Thursday, November 19, 2009

Where Will the GOP Make Gains in 2010?

Summary: Should Republicans target conservative rural districts or moderate suburban districts?

Assuming the Republicans pick up a few seats in Congress next year, what kind of districts can we expect them to pick up?

Based on recent ad buys from the NRCC, it seems that Republicans believe the seats they pick up will be from more rural areas in traditionally red states. Recently they released this basic ad attacking veteran Congressmen Earl Pomeroy (D-ND), Vic Snyder (D-AR), and John Spratt Jr. (D-SC) for their support of the House healthcare bill:

Now, has each of these districts as either likely Democratic or safe Democratic going into next year - but all three went for McCain in 2008, which was a good year for Democrats. Republicans now hope that enough discontent with the Democrats has built up in these districts so that the incumbency effect won’t play out in 2010.

At the same time, other Democrats are beginning to feel threatened about losing their blue-leaning suburban districts next year, which they see as the obvious point for Republican attack.

From a recent article in Politico:

Suburban Democrats are bracing to defend their recent gains amid unmistakable signs of volatility among an electorate that is impatient with the pace of economic recovery.

Their concerns are coming into sharp focus amid ongoing developments in Nassau County, N.Y., where County Executive Tom Suozzi, a rising star in New York politics and a prominent suburban Democratic politician, might lose his seat in a recount.

Suozzi’s predicament comes on the heels of other troubling developments in some of the nation’s largest suburban counties, including nearby Democratic Westchester County, where voters tossed out County Executive Andrew Spano in a startling upset Nov. 3…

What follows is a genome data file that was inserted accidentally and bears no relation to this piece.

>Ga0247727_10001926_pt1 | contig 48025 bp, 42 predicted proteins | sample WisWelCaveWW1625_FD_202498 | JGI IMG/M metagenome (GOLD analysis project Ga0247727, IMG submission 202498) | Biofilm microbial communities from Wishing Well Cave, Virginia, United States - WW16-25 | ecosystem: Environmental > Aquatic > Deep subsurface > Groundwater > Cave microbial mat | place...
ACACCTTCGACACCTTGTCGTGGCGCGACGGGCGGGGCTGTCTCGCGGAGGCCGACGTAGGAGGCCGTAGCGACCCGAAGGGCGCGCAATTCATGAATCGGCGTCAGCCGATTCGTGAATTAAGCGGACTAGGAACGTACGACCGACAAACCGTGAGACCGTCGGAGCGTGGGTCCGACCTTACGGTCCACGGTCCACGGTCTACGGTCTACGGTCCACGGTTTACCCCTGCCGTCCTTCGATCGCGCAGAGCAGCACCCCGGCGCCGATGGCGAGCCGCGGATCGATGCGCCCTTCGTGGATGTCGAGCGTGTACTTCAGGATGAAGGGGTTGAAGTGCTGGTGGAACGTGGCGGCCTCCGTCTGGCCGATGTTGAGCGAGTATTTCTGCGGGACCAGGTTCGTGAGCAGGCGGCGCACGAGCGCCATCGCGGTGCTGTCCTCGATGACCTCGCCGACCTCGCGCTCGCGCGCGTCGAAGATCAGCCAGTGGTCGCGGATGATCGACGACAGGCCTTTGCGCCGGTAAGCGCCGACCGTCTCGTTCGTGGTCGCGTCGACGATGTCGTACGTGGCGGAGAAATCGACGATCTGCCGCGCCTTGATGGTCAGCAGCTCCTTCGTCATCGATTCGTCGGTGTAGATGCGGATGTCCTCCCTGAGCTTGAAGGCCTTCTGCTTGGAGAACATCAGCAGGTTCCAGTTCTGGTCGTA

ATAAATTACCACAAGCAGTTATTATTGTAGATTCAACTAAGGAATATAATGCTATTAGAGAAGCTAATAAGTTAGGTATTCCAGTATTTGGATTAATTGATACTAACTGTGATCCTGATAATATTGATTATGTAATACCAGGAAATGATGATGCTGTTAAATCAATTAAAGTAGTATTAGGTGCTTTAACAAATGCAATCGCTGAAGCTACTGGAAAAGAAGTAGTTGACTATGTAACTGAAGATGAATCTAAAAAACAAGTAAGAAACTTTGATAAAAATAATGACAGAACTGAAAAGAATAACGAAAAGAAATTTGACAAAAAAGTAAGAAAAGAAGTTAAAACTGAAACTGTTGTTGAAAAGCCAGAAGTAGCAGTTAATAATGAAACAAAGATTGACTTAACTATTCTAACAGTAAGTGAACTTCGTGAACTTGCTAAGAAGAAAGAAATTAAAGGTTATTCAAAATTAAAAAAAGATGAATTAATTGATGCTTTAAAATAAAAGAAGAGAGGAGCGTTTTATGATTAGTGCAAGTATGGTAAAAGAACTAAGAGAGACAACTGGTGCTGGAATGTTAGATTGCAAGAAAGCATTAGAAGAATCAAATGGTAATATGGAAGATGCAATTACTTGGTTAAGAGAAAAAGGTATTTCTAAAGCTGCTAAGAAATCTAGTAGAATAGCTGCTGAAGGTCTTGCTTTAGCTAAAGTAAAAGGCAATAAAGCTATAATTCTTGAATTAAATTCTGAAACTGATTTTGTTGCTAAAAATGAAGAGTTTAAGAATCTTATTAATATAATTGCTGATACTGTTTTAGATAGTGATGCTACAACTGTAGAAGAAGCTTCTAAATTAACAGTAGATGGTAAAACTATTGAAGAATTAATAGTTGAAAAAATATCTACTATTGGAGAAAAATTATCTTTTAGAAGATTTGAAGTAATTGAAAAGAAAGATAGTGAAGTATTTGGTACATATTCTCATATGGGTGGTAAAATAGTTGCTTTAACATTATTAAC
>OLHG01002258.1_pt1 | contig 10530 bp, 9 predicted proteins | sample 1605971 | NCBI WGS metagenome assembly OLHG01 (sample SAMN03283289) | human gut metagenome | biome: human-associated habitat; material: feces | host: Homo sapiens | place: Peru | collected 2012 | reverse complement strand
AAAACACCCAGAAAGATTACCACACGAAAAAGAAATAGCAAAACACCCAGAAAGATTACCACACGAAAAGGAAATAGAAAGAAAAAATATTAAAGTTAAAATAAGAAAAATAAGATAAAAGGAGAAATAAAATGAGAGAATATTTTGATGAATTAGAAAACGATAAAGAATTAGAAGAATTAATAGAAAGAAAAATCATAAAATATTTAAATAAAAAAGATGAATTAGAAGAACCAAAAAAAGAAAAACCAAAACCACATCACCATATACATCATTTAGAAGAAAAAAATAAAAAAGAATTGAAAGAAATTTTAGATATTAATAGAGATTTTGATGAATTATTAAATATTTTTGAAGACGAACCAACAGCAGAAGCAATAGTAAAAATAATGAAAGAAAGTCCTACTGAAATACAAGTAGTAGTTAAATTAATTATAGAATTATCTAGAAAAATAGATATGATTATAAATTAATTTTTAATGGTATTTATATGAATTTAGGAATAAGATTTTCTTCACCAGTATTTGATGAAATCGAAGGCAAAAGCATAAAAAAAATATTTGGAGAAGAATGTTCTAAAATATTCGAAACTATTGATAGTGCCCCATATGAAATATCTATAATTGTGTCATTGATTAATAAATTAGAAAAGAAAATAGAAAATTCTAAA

…That sentiment applied up and down the East Coast in the 2009 off-year elections, as suburbanites registered their discontent by rejecting Democratic incumbents, even in typically blue-tinted counties.

Across the Hudson River, in New Jersey, Democratic Gov. Jon Corzine lost his reelection bid, and his Republican opponent came within striking distance of victory in suburban Bergen County, a Democratic area and the largest county in the state. Gov.-elect Chris Christie also bested Corzine in Middlesex County, a suburban bellwether that President Barack Obama won by 22 points in 2008.

In the Virginia governor’s race, the news for Democrats was hardly better: Republican Bob McDonnell trounced Democrat Creigh Deeds in nearly every suburban Northern Virginia county that supported Obama last year. The only holdouts, Arlington County and the city of Alexandria, were the closest municipalities to Washington.

…“Suburban voters tend to be independent, intelligent, and they listen and they make up their minds,” [says Gov. Ed Rendell (D-PA)] “They would take a chance on Chris Christie rather than electing Jon Corzine. McDonnell ran a much better campaign than Deeds did.”

Of course, there still haven’t been any races that suggest Democrats will do poorly in the suburbs in federal races, in which local issues do not play as large of a roll. In fact, Democrats actually picked up a rural red-leaning district in 2009 on the federal side.

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